It doesn't.  Like, both movies have cannibal families. Both have to stick to some kind of ritual. Both families get found out because of the Mad Cow Disease thing and that's it. Really.

But, if you want a synopsis...sigh.  Okay.

So, the Parkers – Mom, dad, two daughters, one son. Mom, who is the major breadwinner here, dies and it falls on the oldest daughter Iris (Childers) to take up the family business which we supposedly don’t know yet because they don’t say. (But you already know because that's why you came in the first place.)

The older sisters, Rose (Garner) and Iris identify their mother’s body and are told that the state has to do an autopsy, which they do and find that she had Parkinson’s Disease.

That's what they said, anyway. Meanwhile, the father attacks a woman who’s stranded by the side of the road and chains her up in the basement. When his youngest son, Rory (Gore) finds the girl, their father gets angry and tells his daughters to kill the girl.

They do. Well, Iris does because apparently, it’s her job. The family chops the body up and eats her in a stew.

So, somewhere in here, there’s a wayback sequence where the ancestors of the family had to eat each other or something in the pioneer times and somehow that translates to a religious ritual. I don’t know. The explanation was really vague and weak.

Fast forward, the doctor who performed the autopsy on the mother finds a bone in his yard. See, the doctor (Parks) had a daughter that went missing some time ago. And now he thinks that maybe the bone might be human and might have something to do with his daughter. He has a local cop investigate.

As the cop investigates, he runs into Iris (who he has a crush on) and tells her basically what’s going on. She, feeling like she has to keep him off track, takes him out to the woods and tries to seduce him, only to get caught by her father, who murders him and banishes Iris to her room.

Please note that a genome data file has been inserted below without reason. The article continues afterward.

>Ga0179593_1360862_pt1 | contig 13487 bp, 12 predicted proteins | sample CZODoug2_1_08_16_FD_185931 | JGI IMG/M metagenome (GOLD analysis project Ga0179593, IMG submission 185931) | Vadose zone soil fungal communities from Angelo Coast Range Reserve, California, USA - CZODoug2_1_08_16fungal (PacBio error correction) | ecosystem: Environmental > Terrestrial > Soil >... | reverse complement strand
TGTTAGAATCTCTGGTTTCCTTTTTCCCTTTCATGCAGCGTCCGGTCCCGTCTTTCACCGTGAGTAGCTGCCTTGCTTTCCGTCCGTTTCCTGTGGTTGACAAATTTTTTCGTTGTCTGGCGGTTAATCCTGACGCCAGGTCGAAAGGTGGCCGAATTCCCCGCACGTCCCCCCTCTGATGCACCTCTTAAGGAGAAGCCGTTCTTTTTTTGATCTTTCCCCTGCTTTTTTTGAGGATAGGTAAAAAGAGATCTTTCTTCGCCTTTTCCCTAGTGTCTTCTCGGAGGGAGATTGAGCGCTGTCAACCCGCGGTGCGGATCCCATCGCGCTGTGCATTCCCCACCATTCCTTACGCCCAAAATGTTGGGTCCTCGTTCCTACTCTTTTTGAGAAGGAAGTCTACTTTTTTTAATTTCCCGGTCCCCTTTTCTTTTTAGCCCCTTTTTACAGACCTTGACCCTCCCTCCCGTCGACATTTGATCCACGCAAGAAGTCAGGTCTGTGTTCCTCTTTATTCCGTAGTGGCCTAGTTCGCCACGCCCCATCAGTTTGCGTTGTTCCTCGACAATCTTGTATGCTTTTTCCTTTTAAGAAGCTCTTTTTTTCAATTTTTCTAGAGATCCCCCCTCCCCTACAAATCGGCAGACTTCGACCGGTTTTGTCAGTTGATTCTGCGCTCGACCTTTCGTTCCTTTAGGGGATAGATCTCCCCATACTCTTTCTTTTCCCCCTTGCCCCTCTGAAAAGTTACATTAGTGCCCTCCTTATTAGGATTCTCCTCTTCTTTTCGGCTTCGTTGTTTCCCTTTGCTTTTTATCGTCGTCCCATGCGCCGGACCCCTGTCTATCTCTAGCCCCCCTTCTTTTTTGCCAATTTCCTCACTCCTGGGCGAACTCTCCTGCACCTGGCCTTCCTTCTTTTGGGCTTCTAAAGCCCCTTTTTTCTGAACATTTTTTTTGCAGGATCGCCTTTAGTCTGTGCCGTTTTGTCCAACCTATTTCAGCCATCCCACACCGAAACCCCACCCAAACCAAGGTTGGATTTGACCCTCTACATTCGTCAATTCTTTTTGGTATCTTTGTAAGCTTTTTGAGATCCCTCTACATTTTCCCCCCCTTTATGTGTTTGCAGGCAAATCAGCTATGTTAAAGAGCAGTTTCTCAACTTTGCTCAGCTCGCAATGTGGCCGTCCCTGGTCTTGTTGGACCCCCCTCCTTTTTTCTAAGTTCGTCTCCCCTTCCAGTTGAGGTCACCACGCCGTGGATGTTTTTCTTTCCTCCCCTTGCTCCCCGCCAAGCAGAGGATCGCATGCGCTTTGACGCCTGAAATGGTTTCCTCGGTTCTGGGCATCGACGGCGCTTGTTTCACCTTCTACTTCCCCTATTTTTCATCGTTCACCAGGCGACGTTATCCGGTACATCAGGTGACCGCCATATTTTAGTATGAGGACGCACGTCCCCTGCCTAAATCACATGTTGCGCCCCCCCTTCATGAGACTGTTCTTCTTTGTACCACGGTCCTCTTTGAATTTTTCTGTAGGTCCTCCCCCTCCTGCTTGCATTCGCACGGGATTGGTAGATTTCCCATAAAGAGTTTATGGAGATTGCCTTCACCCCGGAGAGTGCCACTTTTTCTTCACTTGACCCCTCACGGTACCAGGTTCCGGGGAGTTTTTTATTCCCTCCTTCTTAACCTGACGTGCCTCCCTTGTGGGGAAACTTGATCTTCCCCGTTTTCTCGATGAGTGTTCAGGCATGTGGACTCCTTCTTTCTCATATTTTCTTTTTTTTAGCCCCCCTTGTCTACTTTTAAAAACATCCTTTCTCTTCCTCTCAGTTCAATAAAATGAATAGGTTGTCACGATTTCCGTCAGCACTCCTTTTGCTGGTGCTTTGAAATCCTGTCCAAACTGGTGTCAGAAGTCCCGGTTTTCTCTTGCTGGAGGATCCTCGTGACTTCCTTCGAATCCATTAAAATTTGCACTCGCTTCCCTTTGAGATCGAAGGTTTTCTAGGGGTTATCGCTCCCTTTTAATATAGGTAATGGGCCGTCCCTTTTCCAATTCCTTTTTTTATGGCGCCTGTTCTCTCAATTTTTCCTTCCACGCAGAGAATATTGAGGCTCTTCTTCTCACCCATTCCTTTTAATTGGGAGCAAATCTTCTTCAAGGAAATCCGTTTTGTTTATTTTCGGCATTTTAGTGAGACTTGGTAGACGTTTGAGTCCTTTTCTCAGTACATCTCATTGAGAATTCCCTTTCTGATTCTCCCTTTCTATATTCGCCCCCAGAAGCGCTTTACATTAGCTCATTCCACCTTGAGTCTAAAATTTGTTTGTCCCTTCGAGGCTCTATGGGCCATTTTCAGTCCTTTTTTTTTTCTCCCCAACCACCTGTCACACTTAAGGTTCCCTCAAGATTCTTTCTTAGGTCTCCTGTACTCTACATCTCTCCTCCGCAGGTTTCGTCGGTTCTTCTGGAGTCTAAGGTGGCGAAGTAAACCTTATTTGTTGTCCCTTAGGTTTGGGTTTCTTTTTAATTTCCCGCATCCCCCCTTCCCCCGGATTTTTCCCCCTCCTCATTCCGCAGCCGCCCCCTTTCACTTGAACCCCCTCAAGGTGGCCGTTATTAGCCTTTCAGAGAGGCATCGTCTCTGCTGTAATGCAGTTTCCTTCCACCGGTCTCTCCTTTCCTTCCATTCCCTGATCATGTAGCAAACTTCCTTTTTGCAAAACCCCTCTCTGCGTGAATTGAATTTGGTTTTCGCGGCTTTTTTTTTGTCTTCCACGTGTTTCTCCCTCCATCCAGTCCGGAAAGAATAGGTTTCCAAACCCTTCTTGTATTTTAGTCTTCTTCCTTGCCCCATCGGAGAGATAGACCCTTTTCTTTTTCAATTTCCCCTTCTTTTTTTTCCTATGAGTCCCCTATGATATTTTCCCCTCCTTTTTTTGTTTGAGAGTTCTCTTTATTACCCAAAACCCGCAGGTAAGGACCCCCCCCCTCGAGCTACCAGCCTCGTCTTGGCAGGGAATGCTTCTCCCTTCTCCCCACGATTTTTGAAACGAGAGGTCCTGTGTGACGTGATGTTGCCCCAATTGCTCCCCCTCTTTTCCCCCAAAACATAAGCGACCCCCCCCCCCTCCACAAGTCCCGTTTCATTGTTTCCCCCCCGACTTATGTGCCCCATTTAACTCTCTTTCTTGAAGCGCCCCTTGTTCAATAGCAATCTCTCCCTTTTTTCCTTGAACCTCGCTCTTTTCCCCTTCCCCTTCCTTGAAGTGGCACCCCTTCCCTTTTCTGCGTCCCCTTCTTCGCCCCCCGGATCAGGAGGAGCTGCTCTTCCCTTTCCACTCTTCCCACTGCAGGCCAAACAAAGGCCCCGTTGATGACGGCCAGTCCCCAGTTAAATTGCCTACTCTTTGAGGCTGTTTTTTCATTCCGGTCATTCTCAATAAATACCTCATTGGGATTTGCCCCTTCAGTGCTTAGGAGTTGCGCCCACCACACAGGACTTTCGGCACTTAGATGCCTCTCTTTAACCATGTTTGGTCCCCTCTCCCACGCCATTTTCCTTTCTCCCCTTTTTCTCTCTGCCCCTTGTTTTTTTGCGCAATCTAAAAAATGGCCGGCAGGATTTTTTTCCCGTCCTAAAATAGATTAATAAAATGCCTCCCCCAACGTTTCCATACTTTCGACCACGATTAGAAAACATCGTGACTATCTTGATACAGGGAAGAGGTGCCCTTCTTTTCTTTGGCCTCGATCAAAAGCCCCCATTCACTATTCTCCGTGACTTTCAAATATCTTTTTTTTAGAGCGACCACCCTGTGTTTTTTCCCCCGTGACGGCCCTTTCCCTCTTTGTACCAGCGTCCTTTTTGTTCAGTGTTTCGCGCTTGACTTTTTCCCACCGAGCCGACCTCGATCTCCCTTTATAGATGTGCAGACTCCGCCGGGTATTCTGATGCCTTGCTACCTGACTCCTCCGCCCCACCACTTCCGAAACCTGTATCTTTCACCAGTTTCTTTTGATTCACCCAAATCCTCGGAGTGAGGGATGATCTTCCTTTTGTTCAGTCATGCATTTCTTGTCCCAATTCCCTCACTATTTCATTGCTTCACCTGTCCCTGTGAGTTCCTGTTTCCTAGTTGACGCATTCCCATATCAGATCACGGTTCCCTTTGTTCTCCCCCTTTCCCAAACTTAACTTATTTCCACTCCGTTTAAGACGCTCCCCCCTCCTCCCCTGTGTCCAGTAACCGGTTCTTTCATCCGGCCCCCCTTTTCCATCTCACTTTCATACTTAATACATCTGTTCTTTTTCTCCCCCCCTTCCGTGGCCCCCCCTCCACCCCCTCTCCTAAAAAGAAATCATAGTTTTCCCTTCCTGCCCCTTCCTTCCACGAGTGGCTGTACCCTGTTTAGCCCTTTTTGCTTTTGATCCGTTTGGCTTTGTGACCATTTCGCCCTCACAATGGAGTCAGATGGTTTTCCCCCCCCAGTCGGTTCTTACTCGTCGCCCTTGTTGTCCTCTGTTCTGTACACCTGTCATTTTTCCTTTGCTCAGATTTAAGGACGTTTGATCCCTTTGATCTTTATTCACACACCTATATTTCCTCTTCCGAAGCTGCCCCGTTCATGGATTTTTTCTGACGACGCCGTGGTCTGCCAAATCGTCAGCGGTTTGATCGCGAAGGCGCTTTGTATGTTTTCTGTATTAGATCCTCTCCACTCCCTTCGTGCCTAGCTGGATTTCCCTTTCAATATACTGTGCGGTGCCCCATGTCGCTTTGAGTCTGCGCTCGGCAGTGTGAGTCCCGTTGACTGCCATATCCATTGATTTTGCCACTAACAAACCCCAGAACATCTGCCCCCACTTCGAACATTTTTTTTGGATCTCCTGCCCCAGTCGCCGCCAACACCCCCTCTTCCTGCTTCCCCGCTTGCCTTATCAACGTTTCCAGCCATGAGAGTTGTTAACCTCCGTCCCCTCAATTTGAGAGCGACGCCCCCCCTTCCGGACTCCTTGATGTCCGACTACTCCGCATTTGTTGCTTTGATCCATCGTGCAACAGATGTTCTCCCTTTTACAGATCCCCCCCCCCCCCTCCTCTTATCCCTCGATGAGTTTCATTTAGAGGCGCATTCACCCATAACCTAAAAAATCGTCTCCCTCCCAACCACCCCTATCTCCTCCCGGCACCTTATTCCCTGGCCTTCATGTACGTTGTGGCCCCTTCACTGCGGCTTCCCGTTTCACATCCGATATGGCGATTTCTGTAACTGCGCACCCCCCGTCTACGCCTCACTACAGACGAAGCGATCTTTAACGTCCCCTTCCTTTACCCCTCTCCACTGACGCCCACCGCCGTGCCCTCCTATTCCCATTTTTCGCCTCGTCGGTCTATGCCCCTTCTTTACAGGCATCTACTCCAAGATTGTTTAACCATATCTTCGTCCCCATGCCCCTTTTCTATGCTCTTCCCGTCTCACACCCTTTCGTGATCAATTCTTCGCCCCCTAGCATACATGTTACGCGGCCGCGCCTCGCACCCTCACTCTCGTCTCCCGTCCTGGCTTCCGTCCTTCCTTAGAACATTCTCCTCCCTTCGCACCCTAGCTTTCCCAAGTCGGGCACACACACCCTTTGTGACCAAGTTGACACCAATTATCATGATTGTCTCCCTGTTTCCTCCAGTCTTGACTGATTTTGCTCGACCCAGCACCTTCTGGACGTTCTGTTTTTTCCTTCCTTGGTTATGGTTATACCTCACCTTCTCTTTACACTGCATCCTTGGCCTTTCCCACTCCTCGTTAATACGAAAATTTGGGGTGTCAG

Okay, so, the father goes completely off the rails at this point and decides he’s going to kill all of them. He sneaks a little arsenic in with dinner and just as they’re about to eat, the doctor comes and confronts the father.

See, the doctor has figured out that the mother doesn’t have Parkinson's, but rather the human Mad Cow Disease, and therefore she must be a cannibal. The father tries to kill the doctor, but Iris protects him and gets wounded in the process. The father shoots the doctor.

The daughters try to run to the neighbor’s house, but the father kills the neighbor and drags the girls back to the house to eat the poison food. He makes some kind of wisecrack about Iris looking like her mother and Iris bites his neck. Rose joins in and it’s a great big cannibal jubilee.

The kids leave town the next morning and…yeah, that’s it.

Oh, yeah, totally the same.

Here’s my real issue, folks. Somos and We Are are both horror movies that deal with cannibalism. In Somos, however, the cannibalism is the backdrop to some bigger issues. Poverty, the invisibility of the lower classes, the place of men inside of a broken family unit, police corruption, all as it relates to life in Mexico. You could conceivably do a decent thesis paper with Somos as the basis.

We Are, however…Well, We Are is just a story. They stripped the original story down and said, “Who cares about all this other stuff? Here’s cannibalism…after about an hour and a half into a movie where almost nothing happens!” 

They stripped away everything in the story that made it what it was and it just so happens that those things had quite a bit to do with Mexicans in Mexico. 

So, Somos lo Que Hay I give a big, bloody jewel. I can’t recommend this one enough, actually. It was VERY well done.

We Are What We Are

Next week, let’s go for a good old fashioned ghost story with American Horror House starring Morgan Fairchild. (And if you know who that is, congratulations! You're probably over 40!) That should be interesting.

See you next week!